This incident has stuck with me. My little brother could not speak for himself because of the power dynamic inherent in teacher-student relationships. He was completely at her mercy, and they both knew it. I came in because I knew it. I was an outside party, not part of that school, not bound by that dynamic. But this was not enough, because she knew she could disregard him and get away with it. She knew she could disregard the safety of one of her students with no ill effects because of his disability.


This is why disability activism is so important to me. Because people like her are out there, in positions of power, treating people like shit because of their disabilities. And they're doing so with impunity. This cannot continue, and I will do everything in my power to try and stop it.


Spilt Milk said...

This is a really powerful story, thank you for sharing it. Your brother is lucky to have had siblings to stand by him but it's disgusting that it was left up to other children to do what school staff should have done - not only because it is their job but because they are ethically bound to act.

Treacy said...

This makes me heart break. I work in disabilities and unfortunately this shit just keeps happening andbecause the governments keep reducing the places in support classes and special schools it's just getting worse.

On behalf of your brother, thank you.

Max C said...

Thank you for sharing this moving and thought-provoking account. I am a disability rights activist in Cambridge Massachusetts in the US, and unfortunately bullying is a problem here as well. In schools, kids with disabilities are targeted by bullies much more frequently than nondisabled children. Educators, principles, and teachers need to be held accountable for their inaction in not addressing bullying issues when brought to their attention. Schools also need to have a robust disability awareness program, which incorporates bullying awareness as part of the curriculum. The consequences for not doing so are clearly illustrated by your story: the cycle of violence and oppression just keeps getting wider and wider.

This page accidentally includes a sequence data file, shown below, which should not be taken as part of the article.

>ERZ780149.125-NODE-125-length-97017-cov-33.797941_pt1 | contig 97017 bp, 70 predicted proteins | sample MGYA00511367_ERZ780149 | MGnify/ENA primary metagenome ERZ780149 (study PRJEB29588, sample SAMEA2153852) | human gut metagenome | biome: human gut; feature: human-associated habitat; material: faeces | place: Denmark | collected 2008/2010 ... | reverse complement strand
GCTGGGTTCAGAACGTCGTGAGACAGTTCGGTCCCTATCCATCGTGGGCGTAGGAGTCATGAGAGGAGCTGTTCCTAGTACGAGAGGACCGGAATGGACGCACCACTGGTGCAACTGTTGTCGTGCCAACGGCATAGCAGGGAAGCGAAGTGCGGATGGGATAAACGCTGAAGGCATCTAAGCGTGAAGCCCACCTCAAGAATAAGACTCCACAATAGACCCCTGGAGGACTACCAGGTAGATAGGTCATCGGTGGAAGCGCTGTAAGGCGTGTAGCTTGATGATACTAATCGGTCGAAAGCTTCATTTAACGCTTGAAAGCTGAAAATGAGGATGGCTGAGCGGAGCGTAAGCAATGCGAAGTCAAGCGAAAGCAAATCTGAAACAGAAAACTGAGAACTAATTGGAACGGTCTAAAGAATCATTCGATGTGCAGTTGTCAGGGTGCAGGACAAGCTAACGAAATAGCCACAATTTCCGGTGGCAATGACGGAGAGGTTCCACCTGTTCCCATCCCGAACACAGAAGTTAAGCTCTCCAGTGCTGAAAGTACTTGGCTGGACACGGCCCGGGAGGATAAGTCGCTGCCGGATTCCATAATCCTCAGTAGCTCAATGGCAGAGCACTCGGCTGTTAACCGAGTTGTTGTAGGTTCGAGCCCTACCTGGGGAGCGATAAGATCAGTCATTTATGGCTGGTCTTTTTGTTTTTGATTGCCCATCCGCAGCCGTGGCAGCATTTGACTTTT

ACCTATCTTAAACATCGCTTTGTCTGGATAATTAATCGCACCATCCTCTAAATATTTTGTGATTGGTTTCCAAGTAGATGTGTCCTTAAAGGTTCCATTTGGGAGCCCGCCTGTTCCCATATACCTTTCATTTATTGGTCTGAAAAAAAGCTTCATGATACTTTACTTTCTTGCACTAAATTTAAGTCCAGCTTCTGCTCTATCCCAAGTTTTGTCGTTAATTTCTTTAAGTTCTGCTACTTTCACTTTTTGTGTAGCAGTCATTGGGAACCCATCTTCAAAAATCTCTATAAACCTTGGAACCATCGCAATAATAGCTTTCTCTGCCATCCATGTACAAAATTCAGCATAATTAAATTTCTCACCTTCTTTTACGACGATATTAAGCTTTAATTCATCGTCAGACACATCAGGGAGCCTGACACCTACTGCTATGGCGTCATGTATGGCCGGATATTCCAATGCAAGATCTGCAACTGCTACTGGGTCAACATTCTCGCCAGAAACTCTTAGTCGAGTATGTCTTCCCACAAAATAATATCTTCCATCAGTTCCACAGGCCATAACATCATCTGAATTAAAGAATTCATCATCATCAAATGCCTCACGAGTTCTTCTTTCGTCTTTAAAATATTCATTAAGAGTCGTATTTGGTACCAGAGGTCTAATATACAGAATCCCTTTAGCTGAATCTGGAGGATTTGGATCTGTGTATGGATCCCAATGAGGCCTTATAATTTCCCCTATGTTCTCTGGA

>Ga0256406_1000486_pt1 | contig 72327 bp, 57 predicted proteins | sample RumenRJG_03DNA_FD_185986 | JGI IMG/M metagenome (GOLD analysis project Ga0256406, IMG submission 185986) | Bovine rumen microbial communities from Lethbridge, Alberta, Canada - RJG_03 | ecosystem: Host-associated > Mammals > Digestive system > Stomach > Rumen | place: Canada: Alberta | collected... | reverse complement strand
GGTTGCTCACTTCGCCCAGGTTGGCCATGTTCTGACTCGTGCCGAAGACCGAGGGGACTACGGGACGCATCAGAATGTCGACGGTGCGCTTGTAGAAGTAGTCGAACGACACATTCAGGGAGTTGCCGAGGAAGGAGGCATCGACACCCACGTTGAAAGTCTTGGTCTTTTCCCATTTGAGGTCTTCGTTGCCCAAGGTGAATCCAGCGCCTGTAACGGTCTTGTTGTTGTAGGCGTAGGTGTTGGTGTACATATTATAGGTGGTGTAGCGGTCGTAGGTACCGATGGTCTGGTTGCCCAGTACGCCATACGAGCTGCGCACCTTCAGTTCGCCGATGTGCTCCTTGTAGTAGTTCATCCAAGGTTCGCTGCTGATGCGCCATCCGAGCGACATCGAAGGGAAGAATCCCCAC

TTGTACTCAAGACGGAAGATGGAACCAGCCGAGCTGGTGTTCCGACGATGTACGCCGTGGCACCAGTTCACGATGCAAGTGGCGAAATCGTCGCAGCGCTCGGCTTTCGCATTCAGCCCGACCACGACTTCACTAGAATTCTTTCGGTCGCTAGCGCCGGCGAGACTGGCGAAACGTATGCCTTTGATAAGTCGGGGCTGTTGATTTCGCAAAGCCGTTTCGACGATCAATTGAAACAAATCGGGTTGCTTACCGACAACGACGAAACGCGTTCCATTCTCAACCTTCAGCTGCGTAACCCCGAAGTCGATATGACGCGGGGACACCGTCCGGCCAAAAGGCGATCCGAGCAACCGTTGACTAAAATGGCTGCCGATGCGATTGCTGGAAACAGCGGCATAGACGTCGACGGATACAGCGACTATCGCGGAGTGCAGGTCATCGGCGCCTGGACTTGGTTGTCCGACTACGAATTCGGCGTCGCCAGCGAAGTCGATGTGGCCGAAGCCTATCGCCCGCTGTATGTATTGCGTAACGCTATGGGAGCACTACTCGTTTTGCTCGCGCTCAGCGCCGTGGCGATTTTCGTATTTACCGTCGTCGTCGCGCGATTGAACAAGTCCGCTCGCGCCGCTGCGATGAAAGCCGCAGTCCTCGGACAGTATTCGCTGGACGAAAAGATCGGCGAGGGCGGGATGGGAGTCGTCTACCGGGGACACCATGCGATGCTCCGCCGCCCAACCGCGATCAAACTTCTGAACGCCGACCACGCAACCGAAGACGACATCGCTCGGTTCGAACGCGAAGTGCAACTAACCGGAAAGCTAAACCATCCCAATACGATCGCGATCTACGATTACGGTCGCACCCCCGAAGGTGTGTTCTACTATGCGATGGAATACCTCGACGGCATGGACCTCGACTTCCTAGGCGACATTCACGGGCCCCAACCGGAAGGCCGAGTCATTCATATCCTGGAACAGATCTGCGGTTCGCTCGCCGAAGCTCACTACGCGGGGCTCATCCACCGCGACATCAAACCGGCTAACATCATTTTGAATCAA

Anonymous said...

Thank you for sharing this. What a good sister you are. I am almost 3 times your age and still find it intimidating sometimes to sit with a teacher or administrator and advocate for my son. Bravo!!

Mary (MPJ) said...

I followed a link here from Spectrum Beach. Great post! My son is autistic and nothing angers me more than when people in positions of power in the school choose to do nothing to ensure his health and safety at school.

Anonymous said...

Thank you for posting this. For some reason, I don't remember this incident. I remember getting pushed into a bin, though. However, apart from that, and a general knowledge of getting bullied, I can't remember much about any of this. In fact, I remember my childhood as the best time of my life (how ironic). In retrospect, I wonder if my subconscious has actually repressed these memories? I literally remember nothing about the urinal incident. I know I hate using urinals, but I can't tell if that was from this incident directly, or just having aspergers in general? Anyway, I love you for doing what you did, I just wish I could remember it.


Pharaoh Katt said...


I see you have found my blog. Thank you for your kind words. Unfortunately, memory repression seems to be a common trait in this family. Many hugs and I love you.

If you continue to read this blog, you will find out things about me that may upset you. Please bare this in mind before pursuing. Also, I would appreciate it if you didn't let our parents find out anything that is written here.



Anonymous said...

Don't worry, Kitty. I'll love you no matter how many dark secrets you hold. And I'll keep it away from Mum and Dad, too, if that's what you want.